Purple Rain – What happens when someone passes away without a will.
When Prince Rogers Nelson (a/k/a Prince) passed away in Minnesota last year, he died “intestate,” meaning that he died without a Will. Despite a net worth of more than $200 million, Prince provided no direction for his assets, forcing Minnesota courts to determine who will inherit his little red Corvette, raspberry beret, and future music catalog royalties.
When a person dies intestate, Indiana law (like Minnesota law) directs how that person’s assets will be distributed based on a number of factors, including whether the decedent has a surviving spouse, children, parents, or siblings, or any combination of them. For example, a surviving spouse receives the decedent’s entire estate if no parents or children survive; but the spouse receives ¾ if one or both parents survive. If the decedent has no surviving spouse, then any children receive the estate in equal shares. And if the decedent has no surviving spouse or children, then the decedent’s siblings receive the estate in shares. This isn’t the plan most of us would choose!
Because Prince died without a Will and without any surviving spouse, children, or parents, Minnesota courts had to sift through claims from long-lost relatives to determine his lawful heirs. Last week, a Judge ruled that Prince’s heirs are his sister and his five half-siblings. Although these heirs are undoubtedly relieved, they’ll still need to consider estate tax liability.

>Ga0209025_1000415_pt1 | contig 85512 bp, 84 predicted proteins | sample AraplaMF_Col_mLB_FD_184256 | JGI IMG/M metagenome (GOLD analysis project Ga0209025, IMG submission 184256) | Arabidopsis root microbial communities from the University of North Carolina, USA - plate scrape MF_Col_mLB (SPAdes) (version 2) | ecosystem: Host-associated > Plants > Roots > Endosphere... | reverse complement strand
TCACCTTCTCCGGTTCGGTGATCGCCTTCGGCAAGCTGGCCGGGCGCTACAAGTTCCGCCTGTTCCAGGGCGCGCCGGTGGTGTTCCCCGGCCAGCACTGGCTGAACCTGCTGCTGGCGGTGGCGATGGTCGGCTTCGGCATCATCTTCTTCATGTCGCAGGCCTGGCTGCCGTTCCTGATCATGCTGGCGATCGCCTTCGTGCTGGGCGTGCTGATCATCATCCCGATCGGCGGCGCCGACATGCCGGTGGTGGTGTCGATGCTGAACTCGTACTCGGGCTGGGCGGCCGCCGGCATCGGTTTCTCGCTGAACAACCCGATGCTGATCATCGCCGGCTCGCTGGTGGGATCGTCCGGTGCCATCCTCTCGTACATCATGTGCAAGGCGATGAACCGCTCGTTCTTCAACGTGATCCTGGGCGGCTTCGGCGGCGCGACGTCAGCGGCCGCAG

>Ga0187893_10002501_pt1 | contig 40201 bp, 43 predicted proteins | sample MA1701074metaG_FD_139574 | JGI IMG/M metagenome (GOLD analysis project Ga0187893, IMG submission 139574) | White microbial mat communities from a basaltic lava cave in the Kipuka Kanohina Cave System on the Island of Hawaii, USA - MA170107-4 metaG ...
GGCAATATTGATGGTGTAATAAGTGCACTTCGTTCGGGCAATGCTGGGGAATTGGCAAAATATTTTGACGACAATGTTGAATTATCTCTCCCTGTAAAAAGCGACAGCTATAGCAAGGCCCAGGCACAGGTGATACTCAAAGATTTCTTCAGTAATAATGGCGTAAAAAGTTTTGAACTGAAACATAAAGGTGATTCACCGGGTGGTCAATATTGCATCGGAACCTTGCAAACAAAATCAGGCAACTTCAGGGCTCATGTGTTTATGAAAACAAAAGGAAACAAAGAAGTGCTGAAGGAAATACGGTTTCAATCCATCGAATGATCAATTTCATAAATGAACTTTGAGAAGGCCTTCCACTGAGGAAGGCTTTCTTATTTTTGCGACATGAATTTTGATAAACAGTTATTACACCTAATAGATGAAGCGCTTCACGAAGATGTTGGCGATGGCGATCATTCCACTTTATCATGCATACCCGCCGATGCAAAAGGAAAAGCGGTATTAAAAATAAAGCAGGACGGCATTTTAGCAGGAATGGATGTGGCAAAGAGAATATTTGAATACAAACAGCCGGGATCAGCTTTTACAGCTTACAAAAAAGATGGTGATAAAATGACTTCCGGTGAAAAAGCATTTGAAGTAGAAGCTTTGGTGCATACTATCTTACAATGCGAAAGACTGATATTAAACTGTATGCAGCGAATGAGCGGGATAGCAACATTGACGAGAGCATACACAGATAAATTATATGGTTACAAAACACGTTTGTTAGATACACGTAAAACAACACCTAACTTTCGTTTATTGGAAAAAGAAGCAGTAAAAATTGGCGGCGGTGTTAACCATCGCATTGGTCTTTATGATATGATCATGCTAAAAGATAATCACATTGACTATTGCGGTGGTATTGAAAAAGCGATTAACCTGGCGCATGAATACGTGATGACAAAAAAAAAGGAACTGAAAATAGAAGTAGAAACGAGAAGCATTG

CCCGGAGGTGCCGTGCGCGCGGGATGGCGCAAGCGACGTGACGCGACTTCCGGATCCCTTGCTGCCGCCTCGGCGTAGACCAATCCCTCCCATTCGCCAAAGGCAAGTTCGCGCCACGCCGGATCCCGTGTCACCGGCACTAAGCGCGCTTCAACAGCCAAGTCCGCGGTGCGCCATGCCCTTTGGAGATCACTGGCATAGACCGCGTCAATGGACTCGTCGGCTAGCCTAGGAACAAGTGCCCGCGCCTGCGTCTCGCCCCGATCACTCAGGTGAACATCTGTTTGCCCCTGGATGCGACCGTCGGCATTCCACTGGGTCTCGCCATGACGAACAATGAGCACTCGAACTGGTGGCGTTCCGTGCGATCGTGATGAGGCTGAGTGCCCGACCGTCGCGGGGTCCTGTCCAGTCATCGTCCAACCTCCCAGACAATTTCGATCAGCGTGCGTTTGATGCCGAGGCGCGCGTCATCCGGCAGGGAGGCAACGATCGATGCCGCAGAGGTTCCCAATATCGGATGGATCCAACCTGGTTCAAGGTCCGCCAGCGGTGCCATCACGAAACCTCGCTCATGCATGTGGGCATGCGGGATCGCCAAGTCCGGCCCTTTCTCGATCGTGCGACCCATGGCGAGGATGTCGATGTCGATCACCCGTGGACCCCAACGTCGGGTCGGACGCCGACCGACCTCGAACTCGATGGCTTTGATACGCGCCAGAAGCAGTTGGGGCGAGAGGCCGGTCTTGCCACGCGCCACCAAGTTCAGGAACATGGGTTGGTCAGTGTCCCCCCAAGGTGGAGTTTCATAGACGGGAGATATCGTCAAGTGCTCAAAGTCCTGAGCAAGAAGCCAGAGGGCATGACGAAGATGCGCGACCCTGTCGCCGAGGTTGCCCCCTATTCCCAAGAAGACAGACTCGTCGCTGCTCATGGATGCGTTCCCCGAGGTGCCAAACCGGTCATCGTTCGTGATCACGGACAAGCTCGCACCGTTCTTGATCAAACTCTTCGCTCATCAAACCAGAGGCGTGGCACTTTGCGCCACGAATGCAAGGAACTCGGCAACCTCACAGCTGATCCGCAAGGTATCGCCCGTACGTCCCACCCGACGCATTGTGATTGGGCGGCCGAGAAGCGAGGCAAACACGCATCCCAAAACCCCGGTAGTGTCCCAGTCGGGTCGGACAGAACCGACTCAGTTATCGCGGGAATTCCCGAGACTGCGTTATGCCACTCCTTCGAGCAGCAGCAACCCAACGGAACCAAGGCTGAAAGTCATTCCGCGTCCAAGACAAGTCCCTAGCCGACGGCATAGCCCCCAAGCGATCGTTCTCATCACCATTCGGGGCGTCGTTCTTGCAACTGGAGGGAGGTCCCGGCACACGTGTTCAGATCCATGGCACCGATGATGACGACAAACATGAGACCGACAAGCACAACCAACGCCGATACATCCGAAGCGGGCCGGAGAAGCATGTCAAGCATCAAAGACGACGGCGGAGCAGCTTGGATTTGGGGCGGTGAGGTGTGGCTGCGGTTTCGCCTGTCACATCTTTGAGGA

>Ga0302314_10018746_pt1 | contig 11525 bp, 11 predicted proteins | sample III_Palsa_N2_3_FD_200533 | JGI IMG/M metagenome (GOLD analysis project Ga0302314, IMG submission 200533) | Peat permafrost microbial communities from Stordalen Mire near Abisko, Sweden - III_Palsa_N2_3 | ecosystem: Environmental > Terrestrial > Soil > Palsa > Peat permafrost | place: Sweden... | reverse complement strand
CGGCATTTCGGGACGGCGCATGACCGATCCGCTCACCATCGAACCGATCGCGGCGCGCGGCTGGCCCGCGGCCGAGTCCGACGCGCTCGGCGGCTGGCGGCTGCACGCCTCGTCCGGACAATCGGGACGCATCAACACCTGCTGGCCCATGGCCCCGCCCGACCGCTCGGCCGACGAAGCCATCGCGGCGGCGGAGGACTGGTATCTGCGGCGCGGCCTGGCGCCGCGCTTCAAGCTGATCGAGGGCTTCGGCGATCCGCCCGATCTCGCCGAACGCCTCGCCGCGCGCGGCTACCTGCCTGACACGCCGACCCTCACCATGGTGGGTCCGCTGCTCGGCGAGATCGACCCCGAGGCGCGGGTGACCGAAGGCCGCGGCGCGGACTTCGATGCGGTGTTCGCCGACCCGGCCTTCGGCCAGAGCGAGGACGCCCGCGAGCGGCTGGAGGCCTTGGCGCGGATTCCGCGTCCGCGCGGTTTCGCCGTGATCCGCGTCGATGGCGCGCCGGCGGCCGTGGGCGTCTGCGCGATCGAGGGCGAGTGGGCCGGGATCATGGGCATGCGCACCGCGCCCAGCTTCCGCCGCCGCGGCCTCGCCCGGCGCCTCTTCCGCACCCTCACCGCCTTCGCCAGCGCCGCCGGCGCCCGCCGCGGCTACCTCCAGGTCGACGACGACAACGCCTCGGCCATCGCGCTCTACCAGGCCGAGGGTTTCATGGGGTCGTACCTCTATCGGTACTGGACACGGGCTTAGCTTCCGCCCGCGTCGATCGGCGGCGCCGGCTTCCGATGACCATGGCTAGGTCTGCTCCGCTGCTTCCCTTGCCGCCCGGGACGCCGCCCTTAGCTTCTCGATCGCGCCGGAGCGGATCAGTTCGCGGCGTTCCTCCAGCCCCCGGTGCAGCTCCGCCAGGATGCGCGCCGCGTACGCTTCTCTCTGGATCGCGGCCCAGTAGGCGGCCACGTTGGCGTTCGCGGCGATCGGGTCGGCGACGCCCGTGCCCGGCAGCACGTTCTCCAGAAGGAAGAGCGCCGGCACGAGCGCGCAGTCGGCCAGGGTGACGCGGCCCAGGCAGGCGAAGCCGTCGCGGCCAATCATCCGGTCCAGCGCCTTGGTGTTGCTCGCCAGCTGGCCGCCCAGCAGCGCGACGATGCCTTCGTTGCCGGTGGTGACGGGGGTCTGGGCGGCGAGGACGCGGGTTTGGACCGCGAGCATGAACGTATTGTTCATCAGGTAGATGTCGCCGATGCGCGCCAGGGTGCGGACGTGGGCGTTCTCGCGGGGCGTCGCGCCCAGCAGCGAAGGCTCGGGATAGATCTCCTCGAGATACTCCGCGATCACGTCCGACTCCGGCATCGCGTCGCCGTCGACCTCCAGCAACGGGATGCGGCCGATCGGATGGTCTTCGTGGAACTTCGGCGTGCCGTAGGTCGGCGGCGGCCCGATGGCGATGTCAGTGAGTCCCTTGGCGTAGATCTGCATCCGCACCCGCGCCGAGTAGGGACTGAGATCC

Indiana repealed its estate tax in 2013, but Minnesota applies a 10-16% tax on estates worth more than Minnesota’s exemption of $1.8 million. There is also a federal estate tax of 18-40% tax on estates worth more than the federal exemption of $5.49 million. So Prince’s $200 million estate will face hefty state and federal tax bills.
While few of us will have an estate worth as much as Prince’s, estate and business succession planning can minimize or eliminate many concerns. Whether you choose a Revocable Trust or rely on a Will, an estate plan can direct asset distribution and reduce the potential for conflicts. Estate taxes also can be minimized or eliminated through long-term lifetime gifts to family members, use of business entities to hold assets, charitable planning, and other planning techniques.
If you would like to meet with one of our estate planning lawyers to discuss your needs, please click here or email us at firstname.lastname@example.org. We look forward to helping you complete an estate plan that will address your concerns and accomplish your goals.
For more information visit our Wills, Trusts + Estates page.
Photo by: ‘Prince!’ by Scott Penner licenced under CC-BY-SA 2.0
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